Tube City Almanac

January 30, 2012

School Board Finalizing Student Dress Code

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Sharp-dressed students were on the agenda last week at the McKeesport Area School District.

School officials said that Maryland-based sporting goods manufacturer Under Armour may soon be naming the high school football team one of its "Under Armour Undeniable" programs based on its athletic achievements. Meanwhile, the district will soon solicit public comments on a dress code for all students.

At Wednesday's meeting, School Director Trisha Gadson said the board's Legislation and Policy Committee has developed a timeline for the implementation of a proposed new dress code throughout the district.

The committee expects to distribute this week a one-page flyer to local community leaders with its proposals, soliciting feedback from the public, Gadson said.

The public may provide feedback to building principals or submit comments through a link that will be available on the MASD website. The deadline for feedback is March 5.

After a follow up meeting in late March, the committee plans to present a first reading of the proposed dress code on March 28 to the school board, and a second reading on April 25, Gadson said.

. . .

In other business, the school board approved a three-year contract with Under Armour supplying the high school football team with apparel, pending review by the district's solicitor.

McKeesport Tigers football coach Jim Ward said the company reached out to the district with its proposal to fit the football program with apparel, based on the program's accomplishments over a long period of time.

Only 56 programs in the country are "Under Armour Undeniable" schools, and MASD is the only district in Pennsylvania that received this proposal, he added.

. . .

A new pre-calculus course will combine the current half-year Trigonometry and College Algebra courses into one full-year class under the high school curriculum, School Director Mary Jane Keller said. The new course was approved by the board's Education, Technology, Grants and Outside Funding Committee.

. . .

Public Relations and Communications Specialist Kristen Giran reported that a group of students helped celebrate School Director Recognition Month by reading statements to the board emphasizing the importance of public education.

Superintendent Tim Gabauer reported that a group of Western Pennsylvania business leaders visited the district as part of Leadership Pittsburgh to gave students a chance to speak about their experiences in MASD.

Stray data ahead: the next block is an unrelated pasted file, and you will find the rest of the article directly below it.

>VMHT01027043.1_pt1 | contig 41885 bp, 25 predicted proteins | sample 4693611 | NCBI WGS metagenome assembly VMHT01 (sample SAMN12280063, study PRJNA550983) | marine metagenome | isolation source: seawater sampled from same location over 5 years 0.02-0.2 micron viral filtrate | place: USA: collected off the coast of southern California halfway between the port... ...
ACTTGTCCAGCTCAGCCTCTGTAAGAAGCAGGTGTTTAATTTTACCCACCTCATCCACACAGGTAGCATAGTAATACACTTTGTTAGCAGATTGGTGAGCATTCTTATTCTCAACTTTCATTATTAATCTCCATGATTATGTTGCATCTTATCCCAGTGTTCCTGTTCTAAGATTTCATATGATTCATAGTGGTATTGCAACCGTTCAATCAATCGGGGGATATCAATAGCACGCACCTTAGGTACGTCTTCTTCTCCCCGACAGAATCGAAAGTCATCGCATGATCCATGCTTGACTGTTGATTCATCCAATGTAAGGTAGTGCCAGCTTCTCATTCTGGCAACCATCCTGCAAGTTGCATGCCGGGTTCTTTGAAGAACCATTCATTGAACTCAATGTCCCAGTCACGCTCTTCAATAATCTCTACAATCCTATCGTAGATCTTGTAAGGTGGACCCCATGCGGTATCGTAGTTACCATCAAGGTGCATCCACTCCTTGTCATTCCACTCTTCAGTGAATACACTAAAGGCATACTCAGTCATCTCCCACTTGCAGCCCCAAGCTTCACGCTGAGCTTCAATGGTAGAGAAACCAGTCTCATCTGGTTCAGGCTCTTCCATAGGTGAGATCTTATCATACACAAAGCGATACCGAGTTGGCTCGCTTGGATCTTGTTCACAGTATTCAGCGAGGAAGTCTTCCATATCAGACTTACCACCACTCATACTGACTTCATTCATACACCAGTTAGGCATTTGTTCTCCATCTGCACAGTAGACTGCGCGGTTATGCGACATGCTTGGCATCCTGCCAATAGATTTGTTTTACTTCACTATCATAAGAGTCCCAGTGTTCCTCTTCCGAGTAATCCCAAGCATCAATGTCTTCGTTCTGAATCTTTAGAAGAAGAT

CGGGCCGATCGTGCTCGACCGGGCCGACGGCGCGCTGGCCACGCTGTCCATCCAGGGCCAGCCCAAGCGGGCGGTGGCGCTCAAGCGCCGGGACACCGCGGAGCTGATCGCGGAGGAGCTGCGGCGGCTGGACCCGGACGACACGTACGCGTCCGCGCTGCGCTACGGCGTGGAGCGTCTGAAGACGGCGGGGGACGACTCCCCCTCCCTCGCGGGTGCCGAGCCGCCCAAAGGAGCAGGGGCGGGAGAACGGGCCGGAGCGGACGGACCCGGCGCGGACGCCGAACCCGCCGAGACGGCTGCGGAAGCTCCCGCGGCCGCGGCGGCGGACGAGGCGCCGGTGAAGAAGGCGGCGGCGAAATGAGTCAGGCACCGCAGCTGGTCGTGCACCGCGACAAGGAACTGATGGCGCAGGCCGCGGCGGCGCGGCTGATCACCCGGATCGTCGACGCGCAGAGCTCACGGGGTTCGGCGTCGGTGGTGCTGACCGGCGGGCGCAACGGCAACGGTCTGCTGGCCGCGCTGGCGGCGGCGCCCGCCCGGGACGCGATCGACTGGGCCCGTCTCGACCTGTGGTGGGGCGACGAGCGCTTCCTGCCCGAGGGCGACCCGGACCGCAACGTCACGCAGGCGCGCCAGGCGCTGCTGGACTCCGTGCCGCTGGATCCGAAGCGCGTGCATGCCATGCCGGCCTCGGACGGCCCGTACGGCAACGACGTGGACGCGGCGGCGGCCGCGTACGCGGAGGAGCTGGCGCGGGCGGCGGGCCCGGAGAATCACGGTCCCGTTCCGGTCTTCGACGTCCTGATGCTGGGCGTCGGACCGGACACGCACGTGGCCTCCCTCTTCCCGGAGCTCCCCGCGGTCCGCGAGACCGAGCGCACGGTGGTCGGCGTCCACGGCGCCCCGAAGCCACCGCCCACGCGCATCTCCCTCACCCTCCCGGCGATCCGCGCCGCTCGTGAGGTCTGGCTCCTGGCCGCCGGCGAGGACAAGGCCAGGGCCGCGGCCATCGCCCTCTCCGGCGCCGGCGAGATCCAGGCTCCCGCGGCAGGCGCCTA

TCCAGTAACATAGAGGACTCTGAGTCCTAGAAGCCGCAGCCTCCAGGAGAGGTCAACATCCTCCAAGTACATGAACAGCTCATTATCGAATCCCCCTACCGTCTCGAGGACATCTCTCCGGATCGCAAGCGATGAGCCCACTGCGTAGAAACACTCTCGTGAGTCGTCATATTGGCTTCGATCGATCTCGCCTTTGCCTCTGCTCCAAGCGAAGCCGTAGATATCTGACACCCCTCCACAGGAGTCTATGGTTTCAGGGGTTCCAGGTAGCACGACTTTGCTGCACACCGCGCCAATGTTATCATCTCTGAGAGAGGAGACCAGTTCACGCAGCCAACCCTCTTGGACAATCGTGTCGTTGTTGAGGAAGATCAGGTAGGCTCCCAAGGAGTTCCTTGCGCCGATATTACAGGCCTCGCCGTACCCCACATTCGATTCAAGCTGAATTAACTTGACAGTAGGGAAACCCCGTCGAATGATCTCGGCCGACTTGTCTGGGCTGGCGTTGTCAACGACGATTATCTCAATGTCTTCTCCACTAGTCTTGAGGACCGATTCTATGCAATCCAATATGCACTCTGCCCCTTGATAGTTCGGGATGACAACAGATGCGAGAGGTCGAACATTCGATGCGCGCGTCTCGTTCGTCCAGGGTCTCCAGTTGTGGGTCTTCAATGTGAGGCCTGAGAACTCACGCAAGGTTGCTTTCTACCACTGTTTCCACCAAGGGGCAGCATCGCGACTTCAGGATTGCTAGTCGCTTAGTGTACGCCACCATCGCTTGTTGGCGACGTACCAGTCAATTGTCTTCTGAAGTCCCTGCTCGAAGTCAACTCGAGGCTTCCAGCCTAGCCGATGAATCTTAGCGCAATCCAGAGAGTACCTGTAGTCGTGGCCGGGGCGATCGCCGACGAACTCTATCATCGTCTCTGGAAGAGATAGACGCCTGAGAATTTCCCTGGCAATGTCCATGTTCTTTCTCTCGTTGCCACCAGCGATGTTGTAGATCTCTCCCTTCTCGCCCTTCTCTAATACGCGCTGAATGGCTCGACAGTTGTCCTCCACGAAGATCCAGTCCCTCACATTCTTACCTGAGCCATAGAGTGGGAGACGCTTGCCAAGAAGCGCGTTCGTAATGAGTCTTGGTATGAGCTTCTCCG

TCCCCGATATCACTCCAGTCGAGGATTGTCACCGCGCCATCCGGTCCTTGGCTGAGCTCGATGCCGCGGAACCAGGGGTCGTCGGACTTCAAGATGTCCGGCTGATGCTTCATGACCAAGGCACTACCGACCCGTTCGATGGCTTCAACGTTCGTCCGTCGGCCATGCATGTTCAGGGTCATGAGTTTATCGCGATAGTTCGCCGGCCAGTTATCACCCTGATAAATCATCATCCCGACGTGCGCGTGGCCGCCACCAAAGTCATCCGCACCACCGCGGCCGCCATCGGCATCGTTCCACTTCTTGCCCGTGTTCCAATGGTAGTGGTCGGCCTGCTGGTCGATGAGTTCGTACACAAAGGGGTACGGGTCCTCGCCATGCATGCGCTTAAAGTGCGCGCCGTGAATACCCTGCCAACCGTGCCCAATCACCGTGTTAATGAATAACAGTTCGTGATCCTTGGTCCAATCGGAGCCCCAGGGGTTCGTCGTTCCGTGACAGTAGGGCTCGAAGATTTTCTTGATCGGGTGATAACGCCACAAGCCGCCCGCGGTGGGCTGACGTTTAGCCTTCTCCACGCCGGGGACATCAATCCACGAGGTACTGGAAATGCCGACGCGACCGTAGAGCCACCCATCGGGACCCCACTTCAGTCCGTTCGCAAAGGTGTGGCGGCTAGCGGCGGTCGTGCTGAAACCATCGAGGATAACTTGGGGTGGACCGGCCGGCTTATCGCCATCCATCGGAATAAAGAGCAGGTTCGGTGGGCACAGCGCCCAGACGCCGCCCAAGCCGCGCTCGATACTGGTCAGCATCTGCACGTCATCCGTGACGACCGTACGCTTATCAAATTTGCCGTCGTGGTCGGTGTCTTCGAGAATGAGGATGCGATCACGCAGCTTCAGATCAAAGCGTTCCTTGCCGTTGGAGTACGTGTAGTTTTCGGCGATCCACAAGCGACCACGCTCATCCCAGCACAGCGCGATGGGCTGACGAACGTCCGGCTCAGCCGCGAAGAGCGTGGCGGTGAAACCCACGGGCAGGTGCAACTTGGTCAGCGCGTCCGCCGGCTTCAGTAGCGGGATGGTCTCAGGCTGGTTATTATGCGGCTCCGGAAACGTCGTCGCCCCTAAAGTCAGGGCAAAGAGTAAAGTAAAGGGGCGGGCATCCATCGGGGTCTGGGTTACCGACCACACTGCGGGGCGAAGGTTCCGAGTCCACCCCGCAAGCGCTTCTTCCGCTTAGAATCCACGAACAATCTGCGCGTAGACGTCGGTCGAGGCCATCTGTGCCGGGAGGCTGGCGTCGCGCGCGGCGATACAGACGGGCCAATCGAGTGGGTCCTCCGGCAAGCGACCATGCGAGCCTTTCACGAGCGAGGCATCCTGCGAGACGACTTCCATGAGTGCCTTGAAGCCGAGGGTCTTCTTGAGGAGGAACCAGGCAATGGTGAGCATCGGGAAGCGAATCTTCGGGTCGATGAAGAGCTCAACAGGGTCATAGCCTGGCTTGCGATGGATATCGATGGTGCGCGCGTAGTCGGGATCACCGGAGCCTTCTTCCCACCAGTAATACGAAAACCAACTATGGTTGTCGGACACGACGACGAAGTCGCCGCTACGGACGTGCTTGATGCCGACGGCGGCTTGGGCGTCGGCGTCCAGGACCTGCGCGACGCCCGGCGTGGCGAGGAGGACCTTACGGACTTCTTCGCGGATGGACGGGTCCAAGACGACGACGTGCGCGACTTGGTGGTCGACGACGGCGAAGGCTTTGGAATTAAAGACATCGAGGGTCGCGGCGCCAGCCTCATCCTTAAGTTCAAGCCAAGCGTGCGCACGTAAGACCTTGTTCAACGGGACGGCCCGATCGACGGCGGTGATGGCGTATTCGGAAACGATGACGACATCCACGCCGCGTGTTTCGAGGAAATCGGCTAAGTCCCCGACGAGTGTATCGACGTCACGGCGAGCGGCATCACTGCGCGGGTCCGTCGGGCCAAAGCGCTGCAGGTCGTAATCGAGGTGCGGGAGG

The visit was an opportunity to show "what McKeesport is, what McKeesport stands for and where McKeesport is going," Gabauer said.

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Feedback on “School Board Finalizing Student Dress Code”

I feel it is time to start regaining a little control. I feel this may be a good start. All students wearing the same choice of clothing, THE SAME WAY.Pants pulled up properly!!!!!!!!!!! I feel there would be less focus on who is wearing what. And more focus on learning or self respect.
reyna hernandez - January 30, 2012

Back in the day (1968) we were a sharply dressed student body — starched button down oxford shirts, cordovan shoes with a shine and slacks with a crease ironed into them. The guys would buy clothes from David Israels, H B Klien, Kadars or Cox’s. The word “preppy” comes to mind when I think of how we looked in the halls of MSHS. It was a different world but no one wore an old black tee shirt with worn out jeans to school because we did not want to look uncool.

I hope a dress policy will bring back the felling of pride in the students whenver they look in the mirror and see that they are “squared away!”
Donn Nemchick - January 31, 2012

Kids need to be kids. They will have their whole adult lives to dress up.

Anyways, “dressing up” doesn’t mean someone will perform better, even in the working world.

Don’t judge a book by its cover” comes to mind.

But these days, there are definitely some “fashion” trends I would rather see kept out of our schools.

I do not feel that a dress code is the cure-all, end-all — if a kid wants to learn, he will learn; if the kid wants to goof off, he will goof off, no matter what he is wearing.

Seems to me that simple parental involvement is what is needed, not a strict dress code. I look at what my kids wear every day and keep control over that, within reason. It’s what parents are SUPPOSED to do.

The school should only be a back-up for when the child decides to somehow work around his parents’ wishes.

Unfortunately, these days, the only way to have students NOT wear their pants around their knees or skirts short enough to be halter tops without them or their parents and the ACLU crying “discrimination” is to have a strict dress code enforced as a rule.

It’s a real shame it has to come to this.
Scumbuster - February 09, 2012

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